Advice

Advice
On this page we thought it would be a nice idea to give some general advice related to purchasing, caring for and using keyboards and pianos. We have distilled this information from our wealth of resources and experience and hope that you find it beneficial.

 

BUYING AN ACOUSTIC PIANO

The piano you choose will depend on who it is for, how often it will be played, the space available in your home, its appearance and the amount of money you wish to spend, which will determine the quality of the instrument, but a good piano is seldom, if ever, a bad investment. Every piano has an individual character of touch and tone, so choose one which feels and sounds right for you.

 

BUYING NEW

Find a reputable retailer, offering a guarantee, delivery and tuning.

 

BUYING SECONDHAND

Don’t be tempted to buy a “cheap old piano” for a beginner, which could be worthless or even dangerous (NB a stretched piano string exerts 18 tons of pressure on an upright…close to 30 on a grand).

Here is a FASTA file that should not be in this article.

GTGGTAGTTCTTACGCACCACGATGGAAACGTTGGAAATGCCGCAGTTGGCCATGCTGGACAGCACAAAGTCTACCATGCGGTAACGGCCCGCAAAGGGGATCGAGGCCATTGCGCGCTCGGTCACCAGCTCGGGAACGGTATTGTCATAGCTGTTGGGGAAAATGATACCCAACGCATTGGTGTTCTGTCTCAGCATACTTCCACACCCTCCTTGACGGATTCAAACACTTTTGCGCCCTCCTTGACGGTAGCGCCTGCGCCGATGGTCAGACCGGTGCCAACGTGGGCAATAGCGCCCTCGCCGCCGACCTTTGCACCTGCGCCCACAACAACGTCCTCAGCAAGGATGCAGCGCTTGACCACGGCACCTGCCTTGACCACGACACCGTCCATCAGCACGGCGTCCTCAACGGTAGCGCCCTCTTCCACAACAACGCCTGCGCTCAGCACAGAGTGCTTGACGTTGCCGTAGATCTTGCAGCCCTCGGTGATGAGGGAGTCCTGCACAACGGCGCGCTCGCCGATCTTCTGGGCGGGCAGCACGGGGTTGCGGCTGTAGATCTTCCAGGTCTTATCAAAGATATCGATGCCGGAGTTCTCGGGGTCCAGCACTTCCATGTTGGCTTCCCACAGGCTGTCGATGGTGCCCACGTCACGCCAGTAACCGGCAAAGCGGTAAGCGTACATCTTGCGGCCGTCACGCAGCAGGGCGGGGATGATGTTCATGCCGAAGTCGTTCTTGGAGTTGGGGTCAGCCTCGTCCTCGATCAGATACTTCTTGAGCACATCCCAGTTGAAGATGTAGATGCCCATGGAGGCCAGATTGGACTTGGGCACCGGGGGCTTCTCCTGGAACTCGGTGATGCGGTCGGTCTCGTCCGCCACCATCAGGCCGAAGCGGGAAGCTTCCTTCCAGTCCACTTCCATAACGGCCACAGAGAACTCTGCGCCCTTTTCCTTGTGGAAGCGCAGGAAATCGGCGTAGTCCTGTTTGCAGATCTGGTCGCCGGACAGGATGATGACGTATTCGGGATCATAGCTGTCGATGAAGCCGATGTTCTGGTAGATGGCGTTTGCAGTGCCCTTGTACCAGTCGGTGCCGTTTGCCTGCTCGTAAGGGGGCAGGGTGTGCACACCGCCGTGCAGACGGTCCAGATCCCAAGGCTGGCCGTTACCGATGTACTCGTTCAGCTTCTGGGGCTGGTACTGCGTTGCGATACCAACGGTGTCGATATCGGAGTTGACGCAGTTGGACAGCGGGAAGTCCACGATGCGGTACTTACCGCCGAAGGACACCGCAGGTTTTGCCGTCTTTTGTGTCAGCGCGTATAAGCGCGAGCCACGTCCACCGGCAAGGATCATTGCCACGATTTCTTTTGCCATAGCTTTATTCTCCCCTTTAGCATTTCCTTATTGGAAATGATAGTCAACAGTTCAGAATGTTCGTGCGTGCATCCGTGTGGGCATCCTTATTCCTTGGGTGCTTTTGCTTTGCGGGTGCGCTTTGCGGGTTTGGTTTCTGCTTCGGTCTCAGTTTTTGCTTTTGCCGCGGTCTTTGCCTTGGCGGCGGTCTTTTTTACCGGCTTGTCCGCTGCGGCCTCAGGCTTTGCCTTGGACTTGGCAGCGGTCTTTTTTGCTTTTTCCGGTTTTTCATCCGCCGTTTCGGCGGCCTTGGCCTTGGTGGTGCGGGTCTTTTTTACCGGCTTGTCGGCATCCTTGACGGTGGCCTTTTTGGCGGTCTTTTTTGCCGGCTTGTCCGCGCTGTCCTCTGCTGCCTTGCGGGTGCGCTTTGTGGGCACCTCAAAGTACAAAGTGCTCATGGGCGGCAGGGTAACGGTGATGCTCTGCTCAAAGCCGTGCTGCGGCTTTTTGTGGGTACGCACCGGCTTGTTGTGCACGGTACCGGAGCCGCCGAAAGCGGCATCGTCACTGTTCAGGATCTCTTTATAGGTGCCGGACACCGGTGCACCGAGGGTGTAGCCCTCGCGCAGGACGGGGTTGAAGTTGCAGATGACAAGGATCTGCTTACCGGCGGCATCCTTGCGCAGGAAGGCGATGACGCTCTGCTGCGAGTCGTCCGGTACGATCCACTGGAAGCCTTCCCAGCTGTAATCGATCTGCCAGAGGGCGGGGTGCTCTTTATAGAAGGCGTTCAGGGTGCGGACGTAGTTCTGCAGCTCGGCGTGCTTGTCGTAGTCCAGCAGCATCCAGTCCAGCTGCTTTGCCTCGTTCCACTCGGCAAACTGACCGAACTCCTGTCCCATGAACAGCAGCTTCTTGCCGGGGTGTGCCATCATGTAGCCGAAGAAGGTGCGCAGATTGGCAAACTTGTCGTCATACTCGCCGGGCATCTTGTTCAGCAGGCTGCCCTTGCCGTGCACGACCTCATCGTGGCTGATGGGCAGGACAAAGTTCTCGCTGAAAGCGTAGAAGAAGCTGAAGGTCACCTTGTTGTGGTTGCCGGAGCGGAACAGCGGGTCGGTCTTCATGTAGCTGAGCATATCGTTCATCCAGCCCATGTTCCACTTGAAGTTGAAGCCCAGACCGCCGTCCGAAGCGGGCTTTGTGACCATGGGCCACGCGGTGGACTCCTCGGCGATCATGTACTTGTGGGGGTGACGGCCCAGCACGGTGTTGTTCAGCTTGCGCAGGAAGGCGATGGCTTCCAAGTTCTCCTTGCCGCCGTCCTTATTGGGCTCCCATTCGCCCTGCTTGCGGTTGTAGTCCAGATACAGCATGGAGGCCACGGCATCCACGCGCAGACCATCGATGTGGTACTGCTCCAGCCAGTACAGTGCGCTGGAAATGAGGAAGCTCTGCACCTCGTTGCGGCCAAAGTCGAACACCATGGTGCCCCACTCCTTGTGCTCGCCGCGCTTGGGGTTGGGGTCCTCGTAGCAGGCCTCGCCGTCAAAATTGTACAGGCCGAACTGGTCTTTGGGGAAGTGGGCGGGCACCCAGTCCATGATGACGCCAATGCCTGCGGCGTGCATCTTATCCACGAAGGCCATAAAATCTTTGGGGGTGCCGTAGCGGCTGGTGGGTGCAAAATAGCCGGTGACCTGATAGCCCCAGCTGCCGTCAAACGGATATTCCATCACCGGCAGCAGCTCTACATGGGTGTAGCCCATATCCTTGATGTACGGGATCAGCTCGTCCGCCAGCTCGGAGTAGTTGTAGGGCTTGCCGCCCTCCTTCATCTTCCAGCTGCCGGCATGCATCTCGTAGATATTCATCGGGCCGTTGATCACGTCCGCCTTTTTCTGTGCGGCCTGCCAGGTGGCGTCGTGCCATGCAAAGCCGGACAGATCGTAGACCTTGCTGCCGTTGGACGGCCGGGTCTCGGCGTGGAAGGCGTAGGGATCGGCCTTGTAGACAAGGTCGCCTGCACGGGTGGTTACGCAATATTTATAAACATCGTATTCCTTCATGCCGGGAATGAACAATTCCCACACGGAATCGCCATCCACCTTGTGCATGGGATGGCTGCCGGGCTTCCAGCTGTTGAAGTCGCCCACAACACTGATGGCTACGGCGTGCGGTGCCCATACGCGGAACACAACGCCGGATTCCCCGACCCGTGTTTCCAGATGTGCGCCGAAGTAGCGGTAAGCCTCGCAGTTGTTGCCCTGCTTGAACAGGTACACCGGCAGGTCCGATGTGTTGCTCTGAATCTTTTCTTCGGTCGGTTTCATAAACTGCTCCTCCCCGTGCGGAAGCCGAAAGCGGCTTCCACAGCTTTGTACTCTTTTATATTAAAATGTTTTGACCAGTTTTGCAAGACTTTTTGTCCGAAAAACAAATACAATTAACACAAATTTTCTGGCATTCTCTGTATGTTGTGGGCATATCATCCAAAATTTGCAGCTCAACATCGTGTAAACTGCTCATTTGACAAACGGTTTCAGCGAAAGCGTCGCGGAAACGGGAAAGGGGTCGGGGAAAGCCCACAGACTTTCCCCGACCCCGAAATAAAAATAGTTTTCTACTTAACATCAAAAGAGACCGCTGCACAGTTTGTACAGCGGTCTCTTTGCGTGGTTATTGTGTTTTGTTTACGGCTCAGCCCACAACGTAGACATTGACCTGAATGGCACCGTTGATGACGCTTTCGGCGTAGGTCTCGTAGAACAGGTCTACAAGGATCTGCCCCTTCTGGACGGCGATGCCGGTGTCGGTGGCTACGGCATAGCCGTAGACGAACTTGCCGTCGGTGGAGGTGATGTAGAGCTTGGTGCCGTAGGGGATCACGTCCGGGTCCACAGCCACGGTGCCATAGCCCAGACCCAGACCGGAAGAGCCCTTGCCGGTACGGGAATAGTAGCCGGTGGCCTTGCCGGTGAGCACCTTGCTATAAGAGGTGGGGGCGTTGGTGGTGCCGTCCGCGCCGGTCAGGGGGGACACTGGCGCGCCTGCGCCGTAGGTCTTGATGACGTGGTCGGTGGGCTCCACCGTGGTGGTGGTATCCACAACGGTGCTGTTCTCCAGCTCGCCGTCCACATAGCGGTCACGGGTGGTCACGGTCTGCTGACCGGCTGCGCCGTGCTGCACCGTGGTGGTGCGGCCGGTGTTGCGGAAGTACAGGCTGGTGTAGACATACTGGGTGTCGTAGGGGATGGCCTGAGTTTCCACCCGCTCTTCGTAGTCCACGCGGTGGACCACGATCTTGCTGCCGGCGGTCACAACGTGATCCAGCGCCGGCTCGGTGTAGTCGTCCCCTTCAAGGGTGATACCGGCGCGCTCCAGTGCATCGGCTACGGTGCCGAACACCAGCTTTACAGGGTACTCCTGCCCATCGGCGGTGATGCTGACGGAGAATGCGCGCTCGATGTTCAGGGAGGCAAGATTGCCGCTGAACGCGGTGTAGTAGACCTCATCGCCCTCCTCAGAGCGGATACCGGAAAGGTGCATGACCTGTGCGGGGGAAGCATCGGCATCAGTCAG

The guidelines below are to help to evaluate a piano before buying. Even if it appears to be mechanically sound, as there are over five thousand parts, it is always advisable to consult a qualified piano technician who can tell you what repairs may be necessary, at what cost and if the selling price needs negotiation.
Buying privately through the internet should only be done with the advice of a qualified tuner in the area of the sale and the use of a reputable insured remover.